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Accelerated Decline In Apolipoprotein E-ϵ4 Homozygotes With Alzheimer's Disease

S. Craft, L. Teri, S. Edland, W. Kukull, G. Schellenberg, W. McCormick, J. Bowen, E. Larson
Published 1998 · Psychology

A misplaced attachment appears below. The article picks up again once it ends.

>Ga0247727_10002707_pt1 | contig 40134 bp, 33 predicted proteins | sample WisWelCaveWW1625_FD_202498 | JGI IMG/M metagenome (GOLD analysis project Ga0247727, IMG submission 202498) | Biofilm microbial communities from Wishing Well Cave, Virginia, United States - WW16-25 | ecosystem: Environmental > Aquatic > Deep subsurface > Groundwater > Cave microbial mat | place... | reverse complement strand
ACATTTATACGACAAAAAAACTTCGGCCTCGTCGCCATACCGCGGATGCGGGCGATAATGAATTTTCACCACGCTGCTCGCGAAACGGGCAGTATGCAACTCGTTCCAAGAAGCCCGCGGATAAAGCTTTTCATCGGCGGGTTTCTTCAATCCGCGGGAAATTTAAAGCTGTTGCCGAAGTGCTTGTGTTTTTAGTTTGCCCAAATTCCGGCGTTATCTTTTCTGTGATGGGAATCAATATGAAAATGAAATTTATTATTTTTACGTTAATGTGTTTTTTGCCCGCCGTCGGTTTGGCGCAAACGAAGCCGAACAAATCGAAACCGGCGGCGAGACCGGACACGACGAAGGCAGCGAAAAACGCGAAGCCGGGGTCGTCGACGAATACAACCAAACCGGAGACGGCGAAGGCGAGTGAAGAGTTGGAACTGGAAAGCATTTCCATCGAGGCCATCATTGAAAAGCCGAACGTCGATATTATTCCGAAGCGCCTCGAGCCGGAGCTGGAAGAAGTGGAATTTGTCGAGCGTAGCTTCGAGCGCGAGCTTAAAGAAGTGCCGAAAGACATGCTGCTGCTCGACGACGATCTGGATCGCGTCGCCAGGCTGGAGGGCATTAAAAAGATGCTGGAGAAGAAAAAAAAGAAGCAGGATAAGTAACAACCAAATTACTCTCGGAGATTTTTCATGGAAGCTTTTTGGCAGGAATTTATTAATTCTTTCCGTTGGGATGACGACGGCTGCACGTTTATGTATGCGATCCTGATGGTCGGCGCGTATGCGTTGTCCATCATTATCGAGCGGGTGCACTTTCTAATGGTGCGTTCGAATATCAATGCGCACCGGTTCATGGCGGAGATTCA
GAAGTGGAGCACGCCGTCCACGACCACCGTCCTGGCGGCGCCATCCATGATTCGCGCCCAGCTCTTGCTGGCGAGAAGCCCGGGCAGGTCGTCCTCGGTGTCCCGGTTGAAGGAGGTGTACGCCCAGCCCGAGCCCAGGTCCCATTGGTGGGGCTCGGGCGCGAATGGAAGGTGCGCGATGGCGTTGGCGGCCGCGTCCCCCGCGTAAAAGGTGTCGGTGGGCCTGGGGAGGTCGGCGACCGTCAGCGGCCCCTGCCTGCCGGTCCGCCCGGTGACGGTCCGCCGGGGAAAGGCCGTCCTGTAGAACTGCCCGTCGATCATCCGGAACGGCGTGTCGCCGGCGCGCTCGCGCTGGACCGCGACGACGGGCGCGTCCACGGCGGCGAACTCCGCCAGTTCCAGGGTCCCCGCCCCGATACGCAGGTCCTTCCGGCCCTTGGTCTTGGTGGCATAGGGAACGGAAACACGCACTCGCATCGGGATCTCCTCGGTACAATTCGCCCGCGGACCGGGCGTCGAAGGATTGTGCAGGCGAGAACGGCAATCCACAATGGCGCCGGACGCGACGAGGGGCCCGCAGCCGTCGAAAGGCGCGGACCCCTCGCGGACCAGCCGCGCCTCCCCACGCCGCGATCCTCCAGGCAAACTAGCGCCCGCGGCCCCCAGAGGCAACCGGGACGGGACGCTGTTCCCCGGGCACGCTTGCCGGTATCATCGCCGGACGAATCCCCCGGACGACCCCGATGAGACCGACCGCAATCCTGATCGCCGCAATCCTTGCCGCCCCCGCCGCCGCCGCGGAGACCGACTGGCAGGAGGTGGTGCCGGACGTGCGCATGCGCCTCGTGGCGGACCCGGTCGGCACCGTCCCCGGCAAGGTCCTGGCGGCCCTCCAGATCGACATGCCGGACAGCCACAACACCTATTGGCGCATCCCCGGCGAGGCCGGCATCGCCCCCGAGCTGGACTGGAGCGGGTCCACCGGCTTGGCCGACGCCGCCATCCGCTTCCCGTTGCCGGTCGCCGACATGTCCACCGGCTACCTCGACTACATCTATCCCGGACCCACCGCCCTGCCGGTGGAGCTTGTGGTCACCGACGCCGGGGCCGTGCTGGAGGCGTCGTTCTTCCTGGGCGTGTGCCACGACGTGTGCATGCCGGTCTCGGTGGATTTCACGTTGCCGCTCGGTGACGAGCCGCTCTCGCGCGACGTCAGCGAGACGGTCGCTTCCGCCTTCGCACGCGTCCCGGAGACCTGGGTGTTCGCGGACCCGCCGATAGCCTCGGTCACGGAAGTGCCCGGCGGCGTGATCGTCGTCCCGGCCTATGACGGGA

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Background: The apolipoprotein E-ϵ4 (APOE-ϵ4) allele is a powerful genetic risk factor for the development of Alzheimer's disease (AD). AD patients who are APOE-ϵ4 homozygotes have an earlier age at onset, increased amyloid burden, and decreased acetylcholine levels-findings that suggest differences in disease severity or rate of progression. Studies of genotype differences in rate of decline, however, have produced negative results that may be due to methodologic biases. The current study examined rate of decline in the largest sample of APOE-genotyped AD patients for whom longitudinal cognitive data have been reported. Methods: Newly diagnosed patients with probable AD (n = 201) comprised four genotype groups: ϵ2/3 (n = 14), ϵ3/3 (n = 75), ϵ3/4 (n = 82), and ϵ4/4 (n = 30). The Dementia Rating Scale (DRS) was administered at baseline and then annually for 1 to 6 years (mean, 2.5 years). For each subject, a DRS slope was calculated reflecting annual rate of decline. Rate of decline as measured by DRS slope differed according to genotype, with the effect modified by DRS score (p < 0.014). At the mean DRS score observed in our sample (DRS = 105), the ϵ4/4 group had an increased rate of decline (11.9 points per year) relative to theϵ2/3 (5.8 points per year; p < 0.003), ϵ3/3(9.3 points per year; p < 0.076), and ϵ3/4 (9.6 points per year; p < 0.055) groups. At a lower DRS score(DRS = 80), even larger differences were observed among genotypes; theϵ4/4 group had a increased rate of decline (22.2 points per year) relative to the ϵ2/3 (9.7 points per year; p < 0.0006), ϵ3/4 (15.8 points per year; p < 0.020), andϵ3/3 (18.2 points per year; p < 0.173) groups. Theϵ2/3 group had a significantly slower rate of decline than all other groups at DRS scores of 80 or 105. Conclusions: APOE-ϵ4 homozygosity is associated with a faster rate of cognitive decline, whereas the ϵ2 allele slows disease progression. These findings suggest that APOE plays a mechanistic role in the progression of AD, and is not simply related to disease onset.
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